top of page

Fear of Flying

On a recent trip to the United States, I experienced firsthand the increased security measures prevalent with air travel today. The pre-boarding security measures took on epic proportions, as I would be landing in Washington DC. Not only was I required to go through the standard screening process, I had to remove my shoes and jewelry, all of my luggage was opened, sifted through and sealed before it was checked, my purse and wallet were thoroughly examined, and I underwent at least two full body scans.

Everyone on the flight underwent the same exhaustive security measures. Then, while in air, we were told that no one would be allowed out of their seats for a full 30 minutes before landing, and that if anyone left their seat during that time, for any reason, the plane would be detoured to another airport for an emergency landing.

Now, I am a calm traveler, but even I was a bit unsettled by all of these directives. If I was at all nervous about air travel, wouldn’t all these security measures serve to exacerbate my fears?

“We can choose which perspective we take,” advises Lori-Ann Wesley, a holistic-based, certified psychotherapist. “We can see these security measures as threatening, a confirmation of our fears, or we can choose a rational approach, understanding that these measures make air travel even safer.”

Lori-Ann works with a number of patients who have fears concerning travel, from fear of air travel to fear of subways and buses, and being out in public places. She takes an individualized, tailored approach to each of her patients, using the best of traditional talk therapy, psychodrama, body-controlled psychotherapy and a range of other methods to achieve results.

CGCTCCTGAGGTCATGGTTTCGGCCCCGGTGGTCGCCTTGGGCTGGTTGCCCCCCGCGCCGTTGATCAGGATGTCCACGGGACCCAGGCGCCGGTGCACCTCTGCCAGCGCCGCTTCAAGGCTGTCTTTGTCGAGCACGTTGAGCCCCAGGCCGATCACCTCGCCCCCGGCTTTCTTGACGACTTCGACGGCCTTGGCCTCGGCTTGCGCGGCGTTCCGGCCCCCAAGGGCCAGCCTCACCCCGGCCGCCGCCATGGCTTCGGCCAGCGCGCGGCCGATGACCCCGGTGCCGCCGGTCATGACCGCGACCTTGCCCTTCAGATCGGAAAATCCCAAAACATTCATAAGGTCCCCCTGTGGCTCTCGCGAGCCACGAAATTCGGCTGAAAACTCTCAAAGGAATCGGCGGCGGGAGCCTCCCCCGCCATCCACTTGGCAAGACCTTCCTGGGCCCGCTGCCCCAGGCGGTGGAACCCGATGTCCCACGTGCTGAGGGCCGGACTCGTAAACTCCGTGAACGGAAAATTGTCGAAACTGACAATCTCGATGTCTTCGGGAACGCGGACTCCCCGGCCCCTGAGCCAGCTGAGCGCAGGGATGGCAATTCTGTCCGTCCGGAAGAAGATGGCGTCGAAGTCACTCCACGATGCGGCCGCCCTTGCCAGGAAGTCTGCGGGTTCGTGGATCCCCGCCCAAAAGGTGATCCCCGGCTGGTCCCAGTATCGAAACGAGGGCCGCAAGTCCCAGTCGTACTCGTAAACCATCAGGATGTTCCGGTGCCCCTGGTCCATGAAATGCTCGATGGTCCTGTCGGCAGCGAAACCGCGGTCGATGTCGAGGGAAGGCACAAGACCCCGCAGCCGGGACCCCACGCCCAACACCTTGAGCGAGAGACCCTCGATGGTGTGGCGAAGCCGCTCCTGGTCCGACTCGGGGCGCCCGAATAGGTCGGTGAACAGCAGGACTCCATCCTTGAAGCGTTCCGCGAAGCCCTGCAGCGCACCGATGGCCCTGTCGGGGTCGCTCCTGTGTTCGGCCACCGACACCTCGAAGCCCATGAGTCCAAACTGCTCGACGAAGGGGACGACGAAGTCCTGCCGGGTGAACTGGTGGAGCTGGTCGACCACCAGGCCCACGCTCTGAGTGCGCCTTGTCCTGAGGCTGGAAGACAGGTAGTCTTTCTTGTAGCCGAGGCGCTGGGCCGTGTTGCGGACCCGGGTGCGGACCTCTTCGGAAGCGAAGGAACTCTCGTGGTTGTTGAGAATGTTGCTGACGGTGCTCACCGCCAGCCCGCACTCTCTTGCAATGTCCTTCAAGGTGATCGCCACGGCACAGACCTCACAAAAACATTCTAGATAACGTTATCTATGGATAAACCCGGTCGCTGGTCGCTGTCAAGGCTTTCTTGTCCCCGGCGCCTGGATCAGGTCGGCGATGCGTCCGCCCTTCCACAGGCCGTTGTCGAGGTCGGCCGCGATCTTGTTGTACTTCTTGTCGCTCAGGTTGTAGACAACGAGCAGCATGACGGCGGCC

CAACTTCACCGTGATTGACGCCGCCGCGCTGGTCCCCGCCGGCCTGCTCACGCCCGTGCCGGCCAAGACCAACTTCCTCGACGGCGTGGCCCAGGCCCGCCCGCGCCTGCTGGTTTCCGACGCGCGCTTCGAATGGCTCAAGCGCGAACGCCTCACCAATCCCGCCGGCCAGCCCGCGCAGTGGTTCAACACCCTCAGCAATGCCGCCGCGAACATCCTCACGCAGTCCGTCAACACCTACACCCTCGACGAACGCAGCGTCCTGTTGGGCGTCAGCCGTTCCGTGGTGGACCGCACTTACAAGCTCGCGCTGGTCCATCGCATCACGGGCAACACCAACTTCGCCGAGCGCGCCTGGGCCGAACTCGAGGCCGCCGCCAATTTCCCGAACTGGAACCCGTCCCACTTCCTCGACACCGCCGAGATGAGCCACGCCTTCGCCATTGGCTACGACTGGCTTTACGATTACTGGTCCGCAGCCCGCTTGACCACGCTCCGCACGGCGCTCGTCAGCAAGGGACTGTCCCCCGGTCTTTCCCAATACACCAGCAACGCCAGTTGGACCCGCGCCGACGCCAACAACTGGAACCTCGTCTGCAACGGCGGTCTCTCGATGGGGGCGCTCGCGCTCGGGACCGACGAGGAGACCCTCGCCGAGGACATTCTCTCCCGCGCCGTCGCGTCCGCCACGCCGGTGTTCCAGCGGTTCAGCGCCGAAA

“Some fears are rational and keep us from harm. But other fears are based in pre-conceived notions based on misconceptions. People start to “awfulize” their thoughts, feeding their concerns with a range of terrible and unlikely future outcomes. Breathing becomes quick and shallow, and eventually fear takes over, causing panic attacks,” says Lori-Ann. “By directing your thoughts appropriately and grounding yourself in the present, you can calm yourself down and think clearly.”

The techniques described below can be used in any situation where you are irrationally afraid;

  • Breathe slowly and deeply. Count your breaths. Four slow counts in and four slow counts out to start. Gradually increase the count. Focus on taking deep breaths, pulling the air into your belly. Close your eyes, if it helps. Concentrate on your breathing until it becomes stable and calm.

  • Initiate self dialog. Give yourself a command word like STOP that breaks the cycle of your thoughts. Let your adult self talk and calm your inward frightened child.

  • Visualize. Choose to focus on positive outcomes. See yourself in a safe and comforting place. Imagine someone with you who is calm and trustworthy. Surround yourself with good thoughts that nurture wellbeing.

  • Focus inward. Shift your perspective to that of being an observer. “Watch” yourself getting panicky and then pull back and say “my mind is trying to go down this path. It is time to stop.” Bring your energy inward, and gently let go of your anxieties.

“It is important to understand that we can not be in total control of everything. Being in control all the time is too great a burden for anyone to take on,” counsels Lori-Ann. “The opposite of fear is trust and love. You have to trust in the ultimate rightness of the universe.”


bottom of page